PDSnet Articles

Resilient


On the 21st of February this year we wrote an article about Resilient and urged you to apply a 65-day exponentially smoothed moving average (65-day E) to get a useful buy signal. At that time the share was at R78 and the 65-day E was at R120.

Since then there has been much written in the press about Resilient and it has become even more difficult for the private investor to ascertain exactly what is happening or what the truth is about the company. Read More

The Rand


For any South African private investor, the strength of the rand against hard currencies like the US dollar is a critical component. Many of our major blue chip shares have significant interests overseas – and those that don’t are major exporters of raw materials in one form or another. A share like Naspers is a direct function of the price of its major subsidiary, Tencent – but the rand remains a key component of its share price moves. The same can be said for Investec or many property shares which have significant overseas holdings. Read More

Using Market Carpets


As a private investor, you need to find good quality shares which are under-priced and have the potential to rise without significant risk. One of the best ways to do this is to watch the movement of the various JSE sectors and their yields.

The ShareFriend Pro software has an excellent feature that gives you a clear overview of the performance of the various sectors in the market. We call it a “Market Carpet”. Read More

Support on the S&P


We have always advocated following the progress of Wall Street by watching the S&P500 index because what happens there has a direct impact on the JSE. This has been very apparent over the past two weeks. The S&P500 is in a correction which took it down 10% in just nine trading days between its record high on 26th January and the low of 2581 on 8th February. Consider the chart: Read More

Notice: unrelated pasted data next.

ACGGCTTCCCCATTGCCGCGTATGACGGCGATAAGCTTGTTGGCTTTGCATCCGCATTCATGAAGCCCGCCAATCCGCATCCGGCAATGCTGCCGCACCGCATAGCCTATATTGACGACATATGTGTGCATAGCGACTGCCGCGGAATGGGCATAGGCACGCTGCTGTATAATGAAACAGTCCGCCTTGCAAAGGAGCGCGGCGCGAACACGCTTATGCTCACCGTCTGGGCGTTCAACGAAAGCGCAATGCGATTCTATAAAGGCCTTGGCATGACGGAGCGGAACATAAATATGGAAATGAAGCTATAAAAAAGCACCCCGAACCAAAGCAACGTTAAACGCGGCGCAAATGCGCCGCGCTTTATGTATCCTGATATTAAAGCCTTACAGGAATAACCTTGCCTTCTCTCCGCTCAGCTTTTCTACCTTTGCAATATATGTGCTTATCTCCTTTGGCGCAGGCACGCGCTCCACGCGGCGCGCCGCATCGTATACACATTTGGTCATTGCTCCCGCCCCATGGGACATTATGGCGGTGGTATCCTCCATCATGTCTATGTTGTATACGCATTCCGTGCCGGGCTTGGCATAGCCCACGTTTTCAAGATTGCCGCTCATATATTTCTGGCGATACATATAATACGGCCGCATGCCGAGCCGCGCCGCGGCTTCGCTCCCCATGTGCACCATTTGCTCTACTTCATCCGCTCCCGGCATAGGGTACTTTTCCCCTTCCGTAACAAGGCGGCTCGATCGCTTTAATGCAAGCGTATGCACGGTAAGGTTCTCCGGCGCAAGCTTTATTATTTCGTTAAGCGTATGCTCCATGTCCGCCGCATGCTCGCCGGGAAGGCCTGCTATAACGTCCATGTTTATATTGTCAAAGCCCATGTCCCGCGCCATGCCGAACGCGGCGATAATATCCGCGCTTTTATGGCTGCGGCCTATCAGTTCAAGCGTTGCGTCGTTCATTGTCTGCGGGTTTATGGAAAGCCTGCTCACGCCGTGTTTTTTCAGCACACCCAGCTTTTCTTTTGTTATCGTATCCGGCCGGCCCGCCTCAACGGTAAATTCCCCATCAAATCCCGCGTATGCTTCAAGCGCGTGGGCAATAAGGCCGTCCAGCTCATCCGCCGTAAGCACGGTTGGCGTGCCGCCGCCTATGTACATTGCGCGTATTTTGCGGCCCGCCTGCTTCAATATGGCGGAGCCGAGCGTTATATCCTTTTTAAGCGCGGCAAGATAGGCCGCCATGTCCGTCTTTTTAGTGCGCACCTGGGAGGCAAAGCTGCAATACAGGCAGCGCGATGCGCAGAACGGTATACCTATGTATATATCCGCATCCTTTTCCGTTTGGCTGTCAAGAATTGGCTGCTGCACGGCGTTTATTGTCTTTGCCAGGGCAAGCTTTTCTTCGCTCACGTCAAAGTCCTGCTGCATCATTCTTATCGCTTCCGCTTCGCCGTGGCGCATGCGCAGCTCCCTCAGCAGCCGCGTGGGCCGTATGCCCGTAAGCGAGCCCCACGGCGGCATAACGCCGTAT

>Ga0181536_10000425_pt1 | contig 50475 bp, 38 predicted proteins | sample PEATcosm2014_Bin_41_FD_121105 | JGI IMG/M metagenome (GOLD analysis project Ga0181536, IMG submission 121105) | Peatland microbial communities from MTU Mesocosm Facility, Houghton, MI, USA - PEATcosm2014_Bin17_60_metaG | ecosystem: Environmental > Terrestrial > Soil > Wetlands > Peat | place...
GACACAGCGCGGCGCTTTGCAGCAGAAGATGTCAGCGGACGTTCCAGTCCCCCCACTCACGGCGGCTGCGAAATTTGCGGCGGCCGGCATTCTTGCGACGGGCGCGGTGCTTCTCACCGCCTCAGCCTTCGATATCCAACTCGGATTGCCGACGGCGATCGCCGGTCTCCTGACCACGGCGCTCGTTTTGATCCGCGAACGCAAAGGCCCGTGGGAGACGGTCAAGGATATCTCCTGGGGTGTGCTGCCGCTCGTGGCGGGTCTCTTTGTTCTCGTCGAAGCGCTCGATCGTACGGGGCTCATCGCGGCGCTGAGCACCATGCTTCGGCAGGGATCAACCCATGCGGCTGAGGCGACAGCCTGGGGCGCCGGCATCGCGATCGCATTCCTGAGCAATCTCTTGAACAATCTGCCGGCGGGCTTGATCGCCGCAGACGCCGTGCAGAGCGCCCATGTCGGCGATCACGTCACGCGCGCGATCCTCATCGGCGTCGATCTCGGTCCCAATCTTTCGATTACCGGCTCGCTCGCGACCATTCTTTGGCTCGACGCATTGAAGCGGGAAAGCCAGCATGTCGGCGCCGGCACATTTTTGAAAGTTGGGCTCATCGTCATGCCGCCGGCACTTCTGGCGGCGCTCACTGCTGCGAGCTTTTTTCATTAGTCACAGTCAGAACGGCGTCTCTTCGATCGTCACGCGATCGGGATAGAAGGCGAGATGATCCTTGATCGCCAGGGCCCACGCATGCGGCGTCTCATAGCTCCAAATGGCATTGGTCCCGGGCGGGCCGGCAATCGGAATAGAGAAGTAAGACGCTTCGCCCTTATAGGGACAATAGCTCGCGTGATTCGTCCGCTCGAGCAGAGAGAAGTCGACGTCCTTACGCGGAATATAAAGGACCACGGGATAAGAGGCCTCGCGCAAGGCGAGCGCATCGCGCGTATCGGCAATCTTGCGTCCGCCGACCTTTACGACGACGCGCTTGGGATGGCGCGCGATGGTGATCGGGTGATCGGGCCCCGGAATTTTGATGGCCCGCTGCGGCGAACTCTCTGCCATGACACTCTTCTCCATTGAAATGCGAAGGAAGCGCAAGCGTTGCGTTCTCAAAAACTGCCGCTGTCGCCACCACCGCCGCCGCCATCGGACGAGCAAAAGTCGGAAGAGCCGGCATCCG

The Confidential Report – April 2018


Political

Mr Ramaphosa has said that the land issue of expropriation without compensation will not be resolved by a process of “smash and grab” – but rather through a process which will ensure that the food security of South Africa is sustained. However, the events taking place in Gauteng, which have been aided and abetted by the EFF cannot be described as anything but “smash and grab”. The illegal occupation of land in the Kanana Park area is a case in point. Here a new squatter camp has been and is being erected while the authorities just look on. In Olievenhoutbosch, near Midrand, the owners of land have resorted to the courts to remove illegal settlements. In Pretoria, officials apparently dealt with 4400 complaints of illegal occupation in 2017. Clearly, this is not about land which was taken from various tribes prior to 1994. Rather it is about the influx of illegal immigrants into South Africa from neighboring countries because of our relative prosperity. Most squatter camps have a high proportion of illegal immigrants – and surely it must be obvious that, while we have land enough and can probably build houses for our own citizens, we certainly cannot accomodate Africa at large. Read More